>As University of Rochester students, we all have a lot to learn about the world, just as every other human being does. The February 12 edition of City, with its condescending tone, successfully pointed out areas where we may be lacking. "Porno 101" did make some points, but there were a number of problems with the article.
While writer Chris Busby did attempt to contact some of the UR community, he didn't do very much reporting. Instead, he chose to rely upon the Campus Times for the majority of his quotes and information. This in itself is not inherently wrong. It is bad reporting, but it's forgivable. Busby, however, represents the campus as supportive of, or at least apathetic about, pornography.
Busby chronicles his supposedly exhaustive efforts to get a response from someone at UR. Considering that Busby searched the CT's archive for articles related to pornography, he would have come across the November 7 editorial board's "Porno Problems," which defames pornography and the Spring Porn. (That piece was in the same issue as the DVD article he quoted.) The campus response he was looking for was right before his eyes. He just chose not to include it. Just as he did with every other article he found in the CT, Busby should have, at the very least, taken a quote from that piece.
Sadly, UR does not have many traditions, and, even worse, the Spring Porn is one of them. As a result of the Porn being pushed as a tradition, many people go just because there are so few traditions at UR.
I would argue, from what my friends and fellow students have said regarding this issue, that people have a moment of realization during the Porn, asking themselves, "What am I doing here?" Busby fails to address this concern at all.
Beyond the text of the article, there were other problems. The illustration on page 8, for example, implies that all women are disgusted by the Spring Porn, while all men celebrate pornography. Some people, both male and female, do enjoy porn, just as there are others of both genders who wouldn't even consider approaching Hubbell Auditorium during the Spring Porn. The illustration simply does not depict reality fairly.
We are disappointed at not being represented fairly in your paper.
Chadwick Schnee, editor in chief, Campus Times, University of Rochester
I was frustrated reading Chris Busby's "Porno 101" (February 12); there was no concise thesis. The best I could surmise was that Busby was opposed to the University of Rochester supporting the public showing of pornographic films.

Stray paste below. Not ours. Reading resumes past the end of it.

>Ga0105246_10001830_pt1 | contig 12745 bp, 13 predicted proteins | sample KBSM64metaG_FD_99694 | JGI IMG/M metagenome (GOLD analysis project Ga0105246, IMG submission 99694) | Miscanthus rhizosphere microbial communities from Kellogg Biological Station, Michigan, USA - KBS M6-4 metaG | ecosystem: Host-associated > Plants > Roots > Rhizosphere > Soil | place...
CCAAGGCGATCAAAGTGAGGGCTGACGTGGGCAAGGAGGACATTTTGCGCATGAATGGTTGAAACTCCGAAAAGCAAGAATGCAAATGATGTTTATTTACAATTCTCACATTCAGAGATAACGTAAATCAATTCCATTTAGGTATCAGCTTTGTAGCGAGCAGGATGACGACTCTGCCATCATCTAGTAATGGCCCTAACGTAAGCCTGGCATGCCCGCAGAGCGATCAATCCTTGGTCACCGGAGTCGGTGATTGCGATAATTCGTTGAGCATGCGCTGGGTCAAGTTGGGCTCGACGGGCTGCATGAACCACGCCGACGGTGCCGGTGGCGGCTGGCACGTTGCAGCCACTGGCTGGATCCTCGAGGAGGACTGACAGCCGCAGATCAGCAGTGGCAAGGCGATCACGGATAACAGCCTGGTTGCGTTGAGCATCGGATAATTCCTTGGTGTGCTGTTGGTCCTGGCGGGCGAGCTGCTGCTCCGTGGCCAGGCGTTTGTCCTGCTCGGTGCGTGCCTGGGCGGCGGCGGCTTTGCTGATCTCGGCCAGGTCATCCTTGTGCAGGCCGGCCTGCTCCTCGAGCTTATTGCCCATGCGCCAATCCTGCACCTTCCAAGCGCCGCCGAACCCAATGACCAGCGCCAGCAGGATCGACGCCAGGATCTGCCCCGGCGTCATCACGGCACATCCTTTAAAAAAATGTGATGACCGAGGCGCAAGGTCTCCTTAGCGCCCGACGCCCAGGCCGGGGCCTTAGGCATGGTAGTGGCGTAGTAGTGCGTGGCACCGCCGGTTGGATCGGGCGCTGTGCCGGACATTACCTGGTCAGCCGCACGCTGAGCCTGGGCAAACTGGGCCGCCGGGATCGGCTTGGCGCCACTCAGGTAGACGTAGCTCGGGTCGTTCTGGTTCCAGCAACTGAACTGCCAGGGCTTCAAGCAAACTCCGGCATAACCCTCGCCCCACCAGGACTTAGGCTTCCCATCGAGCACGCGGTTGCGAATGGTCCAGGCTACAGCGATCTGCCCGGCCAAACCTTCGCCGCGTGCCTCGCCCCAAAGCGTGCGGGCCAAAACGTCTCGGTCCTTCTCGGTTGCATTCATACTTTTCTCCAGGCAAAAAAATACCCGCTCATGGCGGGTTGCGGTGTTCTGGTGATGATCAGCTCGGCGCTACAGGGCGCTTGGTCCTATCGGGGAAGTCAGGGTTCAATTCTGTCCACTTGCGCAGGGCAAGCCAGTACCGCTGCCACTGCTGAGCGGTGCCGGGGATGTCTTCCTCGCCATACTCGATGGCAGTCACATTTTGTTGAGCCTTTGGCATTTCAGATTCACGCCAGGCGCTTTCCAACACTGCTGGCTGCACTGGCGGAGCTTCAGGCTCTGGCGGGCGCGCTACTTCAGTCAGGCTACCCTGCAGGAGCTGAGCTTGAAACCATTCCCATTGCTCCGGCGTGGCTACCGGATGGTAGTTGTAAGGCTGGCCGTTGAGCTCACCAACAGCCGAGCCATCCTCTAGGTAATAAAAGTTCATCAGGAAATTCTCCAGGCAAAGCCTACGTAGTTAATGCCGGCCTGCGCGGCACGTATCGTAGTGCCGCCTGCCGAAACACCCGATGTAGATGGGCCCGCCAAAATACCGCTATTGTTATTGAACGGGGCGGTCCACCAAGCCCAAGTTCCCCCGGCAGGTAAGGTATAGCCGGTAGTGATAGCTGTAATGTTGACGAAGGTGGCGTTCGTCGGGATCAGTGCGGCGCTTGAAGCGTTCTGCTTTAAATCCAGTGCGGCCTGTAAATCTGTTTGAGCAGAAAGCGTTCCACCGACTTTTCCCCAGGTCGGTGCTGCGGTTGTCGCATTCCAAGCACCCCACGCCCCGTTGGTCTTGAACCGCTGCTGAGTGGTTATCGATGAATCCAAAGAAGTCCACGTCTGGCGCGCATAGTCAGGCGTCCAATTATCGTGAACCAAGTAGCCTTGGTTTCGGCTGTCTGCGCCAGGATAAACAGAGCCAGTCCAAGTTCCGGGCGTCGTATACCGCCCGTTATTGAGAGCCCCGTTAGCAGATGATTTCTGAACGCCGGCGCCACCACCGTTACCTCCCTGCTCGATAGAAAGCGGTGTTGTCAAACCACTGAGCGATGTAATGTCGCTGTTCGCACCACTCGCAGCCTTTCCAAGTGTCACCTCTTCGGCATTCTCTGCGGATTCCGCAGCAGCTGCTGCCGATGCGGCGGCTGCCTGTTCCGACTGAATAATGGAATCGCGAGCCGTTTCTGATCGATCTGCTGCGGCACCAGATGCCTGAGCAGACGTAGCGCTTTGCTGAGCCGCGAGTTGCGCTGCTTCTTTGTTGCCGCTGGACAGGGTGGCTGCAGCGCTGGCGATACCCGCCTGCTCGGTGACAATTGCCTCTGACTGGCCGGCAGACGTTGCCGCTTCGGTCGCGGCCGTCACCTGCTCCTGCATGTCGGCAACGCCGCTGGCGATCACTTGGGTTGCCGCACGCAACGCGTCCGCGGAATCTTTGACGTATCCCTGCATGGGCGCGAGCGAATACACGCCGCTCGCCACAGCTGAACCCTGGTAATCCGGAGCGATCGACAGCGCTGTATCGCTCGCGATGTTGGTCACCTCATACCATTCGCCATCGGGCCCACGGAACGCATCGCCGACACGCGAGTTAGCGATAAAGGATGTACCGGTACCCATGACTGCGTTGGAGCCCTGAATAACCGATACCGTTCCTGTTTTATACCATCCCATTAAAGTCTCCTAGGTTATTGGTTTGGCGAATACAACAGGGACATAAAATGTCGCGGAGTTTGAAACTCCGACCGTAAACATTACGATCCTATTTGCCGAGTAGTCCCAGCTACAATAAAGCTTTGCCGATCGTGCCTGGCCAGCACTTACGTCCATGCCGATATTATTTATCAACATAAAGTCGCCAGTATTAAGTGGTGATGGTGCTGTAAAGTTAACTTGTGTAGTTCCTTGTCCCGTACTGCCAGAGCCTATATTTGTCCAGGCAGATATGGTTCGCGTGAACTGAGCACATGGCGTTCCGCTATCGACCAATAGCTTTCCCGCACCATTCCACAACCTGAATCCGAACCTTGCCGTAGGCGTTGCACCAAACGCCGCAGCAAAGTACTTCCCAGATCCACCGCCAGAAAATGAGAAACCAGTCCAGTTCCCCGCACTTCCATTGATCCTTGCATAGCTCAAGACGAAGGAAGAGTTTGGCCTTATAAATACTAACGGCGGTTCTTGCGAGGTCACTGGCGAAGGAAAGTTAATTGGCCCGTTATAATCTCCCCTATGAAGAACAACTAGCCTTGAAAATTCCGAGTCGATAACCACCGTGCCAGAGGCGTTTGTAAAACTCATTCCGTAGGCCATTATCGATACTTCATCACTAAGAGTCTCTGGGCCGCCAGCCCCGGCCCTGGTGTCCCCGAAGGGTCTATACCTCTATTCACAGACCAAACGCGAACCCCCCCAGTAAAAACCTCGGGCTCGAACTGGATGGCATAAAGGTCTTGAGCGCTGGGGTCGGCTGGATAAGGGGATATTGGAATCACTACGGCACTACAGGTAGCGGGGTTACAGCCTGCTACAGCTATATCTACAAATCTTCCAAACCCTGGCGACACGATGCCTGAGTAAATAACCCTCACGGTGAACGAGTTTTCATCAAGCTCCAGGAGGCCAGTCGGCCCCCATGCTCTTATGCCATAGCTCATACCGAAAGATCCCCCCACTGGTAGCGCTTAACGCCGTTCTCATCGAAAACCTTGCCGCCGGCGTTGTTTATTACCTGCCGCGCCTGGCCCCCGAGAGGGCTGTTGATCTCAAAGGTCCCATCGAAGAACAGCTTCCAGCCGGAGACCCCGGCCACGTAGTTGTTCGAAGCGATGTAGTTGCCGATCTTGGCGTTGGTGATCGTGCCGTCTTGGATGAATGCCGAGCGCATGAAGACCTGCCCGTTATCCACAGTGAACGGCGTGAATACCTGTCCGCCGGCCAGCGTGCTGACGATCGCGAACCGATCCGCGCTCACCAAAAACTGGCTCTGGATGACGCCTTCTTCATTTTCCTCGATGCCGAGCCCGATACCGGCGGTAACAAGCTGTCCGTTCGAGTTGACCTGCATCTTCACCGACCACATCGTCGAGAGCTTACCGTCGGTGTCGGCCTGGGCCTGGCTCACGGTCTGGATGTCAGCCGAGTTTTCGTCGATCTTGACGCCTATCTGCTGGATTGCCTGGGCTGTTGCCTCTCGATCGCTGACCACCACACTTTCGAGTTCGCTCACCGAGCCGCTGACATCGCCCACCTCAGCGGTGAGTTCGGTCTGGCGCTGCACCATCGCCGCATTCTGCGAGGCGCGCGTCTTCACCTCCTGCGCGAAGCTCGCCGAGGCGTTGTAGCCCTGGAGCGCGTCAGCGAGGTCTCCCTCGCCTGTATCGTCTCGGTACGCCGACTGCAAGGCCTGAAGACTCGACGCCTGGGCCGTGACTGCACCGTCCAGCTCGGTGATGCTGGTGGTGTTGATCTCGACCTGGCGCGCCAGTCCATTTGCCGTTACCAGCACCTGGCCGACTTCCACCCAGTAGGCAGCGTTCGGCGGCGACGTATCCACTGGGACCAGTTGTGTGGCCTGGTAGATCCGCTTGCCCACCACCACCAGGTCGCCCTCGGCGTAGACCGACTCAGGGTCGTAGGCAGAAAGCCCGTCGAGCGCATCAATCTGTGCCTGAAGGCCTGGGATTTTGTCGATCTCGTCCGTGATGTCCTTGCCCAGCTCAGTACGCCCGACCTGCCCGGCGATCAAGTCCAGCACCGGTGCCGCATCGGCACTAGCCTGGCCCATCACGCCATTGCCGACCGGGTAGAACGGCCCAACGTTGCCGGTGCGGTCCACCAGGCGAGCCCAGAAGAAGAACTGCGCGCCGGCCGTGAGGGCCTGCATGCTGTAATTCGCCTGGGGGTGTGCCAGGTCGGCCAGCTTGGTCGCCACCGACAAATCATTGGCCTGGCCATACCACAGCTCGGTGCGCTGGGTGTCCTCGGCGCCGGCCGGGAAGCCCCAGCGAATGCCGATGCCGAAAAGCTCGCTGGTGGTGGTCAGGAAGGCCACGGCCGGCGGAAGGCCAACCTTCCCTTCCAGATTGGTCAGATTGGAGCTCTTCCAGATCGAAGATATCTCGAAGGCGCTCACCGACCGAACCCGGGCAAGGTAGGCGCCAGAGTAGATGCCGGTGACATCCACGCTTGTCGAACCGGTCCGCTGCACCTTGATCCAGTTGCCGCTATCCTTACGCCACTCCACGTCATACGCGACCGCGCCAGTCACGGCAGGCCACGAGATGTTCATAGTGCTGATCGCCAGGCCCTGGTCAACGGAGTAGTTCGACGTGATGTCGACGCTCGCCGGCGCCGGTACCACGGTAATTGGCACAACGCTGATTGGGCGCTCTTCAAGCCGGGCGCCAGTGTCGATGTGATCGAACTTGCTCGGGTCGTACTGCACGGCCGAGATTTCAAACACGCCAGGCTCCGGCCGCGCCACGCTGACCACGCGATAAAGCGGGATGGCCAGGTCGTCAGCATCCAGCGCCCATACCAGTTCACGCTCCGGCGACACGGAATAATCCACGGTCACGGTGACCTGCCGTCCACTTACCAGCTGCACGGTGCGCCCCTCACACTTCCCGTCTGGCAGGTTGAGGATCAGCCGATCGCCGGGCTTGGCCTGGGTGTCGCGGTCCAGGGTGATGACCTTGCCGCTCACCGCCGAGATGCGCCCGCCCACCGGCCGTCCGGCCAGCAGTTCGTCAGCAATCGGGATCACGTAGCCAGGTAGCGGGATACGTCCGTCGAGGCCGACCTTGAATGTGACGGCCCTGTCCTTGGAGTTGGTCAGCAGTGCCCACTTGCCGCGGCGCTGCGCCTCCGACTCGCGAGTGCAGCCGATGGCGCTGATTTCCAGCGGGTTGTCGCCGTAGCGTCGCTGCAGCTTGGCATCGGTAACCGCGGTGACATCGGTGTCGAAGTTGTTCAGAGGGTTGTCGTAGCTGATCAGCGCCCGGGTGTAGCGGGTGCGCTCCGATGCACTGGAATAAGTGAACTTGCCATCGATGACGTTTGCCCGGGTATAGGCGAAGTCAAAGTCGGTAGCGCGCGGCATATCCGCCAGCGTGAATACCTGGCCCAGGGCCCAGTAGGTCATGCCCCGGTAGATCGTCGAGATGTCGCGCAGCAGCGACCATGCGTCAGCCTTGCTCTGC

He said he was frustrated trying to get UR officials to speak with him, but he managed to interview more than 10 people. And UR Dean of Freshmen Deborah Rossen-Knill had even publicly said she disagreed with the university on this issue.
Busby suggested that by showing unequal gender treatment, "forcible sexual offenses" might increase, but then added that was apparently not the case.
He implied that the university is hiding the Spring Porn event by not including it in promotional literature, but did not say how this compares to the treatment of other campus events, especially other film events or events that are sexual in nature.
Was Busby trying to prove that the UR should not sponsor public showings of pornographic films? If so, I was not convinced. Was this just a factual article punctuated with the author's negative views of pornography?
I felt that I was supposed to be incited to act against the UR, but was not provided with any ammunition. I was disappointed with City for placing such a poor-quality article as the lead story.
From its title, I anticipated an article that avoided the classic censorship-versus-pornography stalemate and explored such topics as the morality of pornography on a modern university campus, or the difference between entertainment and exploitation to college students. Or perhaps something as innovative as the exploration of objectification as part of sexual play taken from a private situation to a public one.
Unfortunately, I am left only with disappointment.
Jason Olshefsky, Whiteford Road, Rochester
Chris Busby's response to Olshefsky and Schnee:
It's unfortunate that Mr. Olshefsky was frustrated by my article's lack of a "thesis." Perhaps he was confused. Though the piece is about UR, it wasn't a doctoral student's dissertation, and was not intended to be read as such.
He assumes I'm opposed to student-supported porn screenings at UR. I needn't tell you what happens when you do that.
Mr. Olshefsky was correct in assuming I was "frustrated" in my attempts to get comments from UR administrators and faculty --- at first. Once I realized that a gag had been put on key administrators, and found that UR faculty were unwilling to speak their minds, that simply became part of the story. (Note: sole administrative source George Morrison spoke to me before the kibosh was put on him, and, again, no professors called back).
As for Dean Rossen-Knill, I wonder if Mr. Olshefsky didn't also find it curious that her strong anti-campus-porn sentiment, expressed in the student newspaper Campus Times, had apparently melted a year later, when a more public publication asked her about the matter.
As for the Cinema Group's contention that their porn is gender-balanced, student reviews and the covers of the porn films themselves cast plenty of doubt on that.
I didn't need to imply that UR officials hide the fact porn is a tradition on campus. Comments by spokesman Robert Kraus and Student Senator Ilana Kaplan-Shain said as much.
And if the student body's take on this was unclear to Mr. Olshefsky, I invite him to join the club. Their reaction is just what was reported: some for, some against, most apathetic or too intimidated to speak up.
I agree that it would have been interesting get into some of the issues Mr. Olshefsky outlined at the end of his letter. And who better to discuss such academic topics than UR professors of film, gender studies, political science.... You see my predicament.